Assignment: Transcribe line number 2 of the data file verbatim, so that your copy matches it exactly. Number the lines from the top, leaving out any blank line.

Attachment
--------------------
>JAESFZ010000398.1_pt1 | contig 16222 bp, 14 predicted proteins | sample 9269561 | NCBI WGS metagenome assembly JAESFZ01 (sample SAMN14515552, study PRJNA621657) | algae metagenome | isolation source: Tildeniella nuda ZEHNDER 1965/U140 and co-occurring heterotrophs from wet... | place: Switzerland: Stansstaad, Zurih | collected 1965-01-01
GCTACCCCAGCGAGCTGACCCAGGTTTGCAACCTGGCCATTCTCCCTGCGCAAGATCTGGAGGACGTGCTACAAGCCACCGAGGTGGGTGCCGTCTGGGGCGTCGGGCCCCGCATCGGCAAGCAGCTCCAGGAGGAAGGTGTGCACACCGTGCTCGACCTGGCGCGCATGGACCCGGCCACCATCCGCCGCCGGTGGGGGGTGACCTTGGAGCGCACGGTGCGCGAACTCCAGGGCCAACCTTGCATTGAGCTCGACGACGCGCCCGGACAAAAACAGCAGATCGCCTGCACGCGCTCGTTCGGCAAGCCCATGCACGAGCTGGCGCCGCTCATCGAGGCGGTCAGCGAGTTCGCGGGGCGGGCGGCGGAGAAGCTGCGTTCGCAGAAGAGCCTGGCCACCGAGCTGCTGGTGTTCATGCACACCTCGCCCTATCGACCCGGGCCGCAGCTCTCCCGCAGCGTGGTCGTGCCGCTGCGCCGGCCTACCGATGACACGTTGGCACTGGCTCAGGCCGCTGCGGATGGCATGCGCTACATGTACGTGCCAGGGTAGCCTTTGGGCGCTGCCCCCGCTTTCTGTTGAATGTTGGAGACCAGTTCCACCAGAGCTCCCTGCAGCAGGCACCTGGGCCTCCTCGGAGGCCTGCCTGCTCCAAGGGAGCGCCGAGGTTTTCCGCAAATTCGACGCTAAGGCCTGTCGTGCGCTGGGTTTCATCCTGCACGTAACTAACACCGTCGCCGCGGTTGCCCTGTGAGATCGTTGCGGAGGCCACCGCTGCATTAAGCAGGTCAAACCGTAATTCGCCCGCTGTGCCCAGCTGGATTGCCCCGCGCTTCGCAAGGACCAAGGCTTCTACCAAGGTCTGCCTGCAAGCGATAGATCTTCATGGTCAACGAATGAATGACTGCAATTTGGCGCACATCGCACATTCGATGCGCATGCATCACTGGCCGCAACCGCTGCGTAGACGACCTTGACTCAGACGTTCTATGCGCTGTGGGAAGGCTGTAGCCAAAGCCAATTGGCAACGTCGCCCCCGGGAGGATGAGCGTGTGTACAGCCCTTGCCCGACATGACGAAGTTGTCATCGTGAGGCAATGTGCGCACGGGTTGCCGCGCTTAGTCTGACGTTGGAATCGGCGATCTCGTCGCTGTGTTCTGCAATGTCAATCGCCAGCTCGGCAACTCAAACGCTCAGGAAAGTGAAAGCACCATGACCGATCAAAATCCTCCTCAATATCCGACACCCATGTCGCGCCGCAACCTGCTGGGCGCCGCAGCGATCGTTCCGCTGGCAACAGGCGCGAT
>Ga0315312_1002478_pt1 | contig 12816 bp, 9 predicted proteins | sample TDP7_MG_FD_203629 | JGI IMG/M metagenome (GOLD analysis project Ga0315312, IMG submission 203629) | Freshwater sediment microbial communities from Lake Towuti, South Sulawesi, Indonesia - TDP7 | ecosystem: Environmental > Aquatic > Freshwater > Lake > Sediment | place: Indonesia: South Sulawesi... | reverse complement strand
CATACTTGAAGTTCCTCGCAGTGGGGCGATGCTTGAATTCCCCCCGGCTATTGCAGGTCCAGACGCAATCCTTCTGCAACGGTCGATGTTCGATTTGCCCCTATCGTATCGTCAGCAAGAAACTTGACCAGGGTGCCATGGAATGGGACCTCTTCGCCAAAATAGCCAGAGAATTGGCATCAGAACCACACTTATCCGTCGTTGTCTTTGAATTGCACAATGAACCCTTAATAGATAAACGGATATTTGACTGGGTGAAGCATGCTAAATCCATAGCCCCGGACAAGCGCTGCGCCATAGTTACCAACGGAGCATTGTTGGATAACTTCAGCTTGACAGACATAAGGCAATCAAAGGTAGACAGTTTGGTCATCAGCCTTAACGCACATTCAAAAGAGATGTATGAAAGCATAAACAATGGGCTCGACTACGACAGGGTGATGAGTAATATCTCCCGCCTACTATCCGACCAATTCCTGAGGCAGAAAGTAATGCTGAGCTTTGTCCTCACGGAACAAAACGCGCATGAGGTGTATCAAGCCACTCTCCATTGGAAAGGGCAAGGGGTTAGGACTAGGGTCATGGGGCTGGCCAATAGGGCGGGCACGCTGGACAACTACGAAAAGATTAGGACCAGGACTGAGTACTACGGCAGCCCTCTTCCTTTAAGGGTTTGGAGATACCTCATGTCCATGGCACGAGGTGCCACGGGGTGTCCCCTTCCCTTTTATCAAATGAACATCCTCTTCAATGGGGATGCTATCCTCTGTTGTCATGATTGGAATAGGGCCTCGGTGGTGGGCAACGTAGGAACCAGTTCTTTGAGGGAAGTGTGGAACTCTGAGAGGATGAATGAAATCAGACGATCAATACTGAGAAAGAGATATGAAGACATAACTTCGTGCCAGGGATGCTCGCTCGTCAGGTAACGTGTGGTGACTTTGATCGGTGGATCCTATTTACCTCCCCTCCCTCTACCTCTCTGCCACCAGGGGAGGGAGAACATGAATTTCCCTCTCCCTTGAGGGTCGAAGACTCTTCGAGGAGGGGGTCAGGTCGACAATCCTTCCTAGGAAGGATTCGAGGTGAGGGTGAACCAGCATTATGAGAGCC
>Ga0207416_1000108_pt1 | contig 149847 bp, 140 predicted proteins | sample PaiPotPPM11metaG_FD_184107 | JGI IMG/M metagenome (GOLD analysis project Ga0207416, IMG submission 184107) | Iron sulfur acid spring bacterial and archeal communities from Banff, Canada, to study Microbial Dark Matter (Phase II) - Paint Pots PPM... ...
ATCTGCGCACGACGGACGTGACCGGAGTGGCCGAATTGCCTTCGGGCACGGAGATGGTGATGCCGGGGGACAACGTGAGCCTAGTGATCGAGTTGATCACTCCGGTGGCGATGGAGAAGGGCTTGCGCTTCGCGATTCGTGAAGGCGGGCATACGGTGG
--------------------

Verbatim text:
GCTACCCCAGCGAGCTGACCCAGGTTTGCAACCTGGCCATTCTCCCTGCGCAAGATCTGGAGGACGTGCTACAAGCCACCGAGGTGGGTGCCGTCTGGGGCGTCGGGCCCCGCATCGGCAAGCAGCTCCAGGAGGAAGGTGTGCACACCGTGCTCGACCTGGCGCGCATGGACCCGGCCACCATCCGCCGCCGGTGGGGGGTGACCTTGGAGCGCACGGTGCGCGAACTCCAGGGCCAACCTTGCATTGAGCTCGACGACGCGCCCGGACAAAAACAGCAGATCGCCTGCACGCGCTCGTTCGGCAAGCCCATGCACGAGCTGGCGCCGCTCATCGAGGCGGTCAGCGAGTTCGCGGGGCGGGCGGCGGAGAAGCTGCGTTCGCAGAAGAGCCTGGCCACCGAGCTGCTGGTGTTCATGCACACCTCGCCCTATCGACCCGGGCCGCAGCTCTCCCGCAGCGTGGTCGTGCCGCTGCGCCGGCCTACCGATGACACGTTGGCACTGGCTCAGGCCGCTGCGGATGGCATGCGCTACATGTACGTGCCAGGGTAGCCTTTGGGCGCTGCCCCCGCTTTCTGTTGAATGTTGGAGACCAGTTCCACCAGAGCTCCCTGCAGCAGGCACCTGGGCCTCCTCGGAGGCCTGCCTGCTCCAAGGGAGCGCCGAGGTTTTCCGCAAATTCGACGCTAAGGCCTGTCGTGCGCTGGGTTTCATCCTGCACGTAACTAACACCGTCGCCGCGGTTGCCCTGTGAGATCGTTGCGGAGGCCACCGCTGCATTAAGCAGGTCAAACCGTAATTCGCCCGCTGTGCCCAGCTGGATTGCCCCGCGCTTCGCAAGGACCAAGGCTTCTACCAAGGTCTGCCTGCAAGCGATAGATCTTCATGGTCAACGAATGAATGACTGCAATTTGGCGCACATCGCACATTCGATGCGCATGCATCACTGGCCGCAACCGCTGCGTAGACGACCTTGACTCAGACGTTCTATGCGCTGTGGGAAGGCTGTAGCCAAAGCCAATTGGCAACGTCGCCCCCGGGAGGATGAGCGTGTGTACAGCCCTTGCCCGACATGACGAAGTTGTCATCGTGAGGCAATGTGCGCACGGGTTGCCGCGCTTAGTCTGACGTTGGAATCGGCGATCTCGTCGCTGTGTTCTGCAATGTCAATCGCCAGCTCGGCAACTCAAACGCTCAGGAAAGTGAAAGCACCATGACCGATCAAAATCCTCCTCAATATCCGACACCCATGTCGCGCCGCAACCTGCTGGGCGCCGCAGCGATCGTTCCGCTGGCAACAGGCGCGAT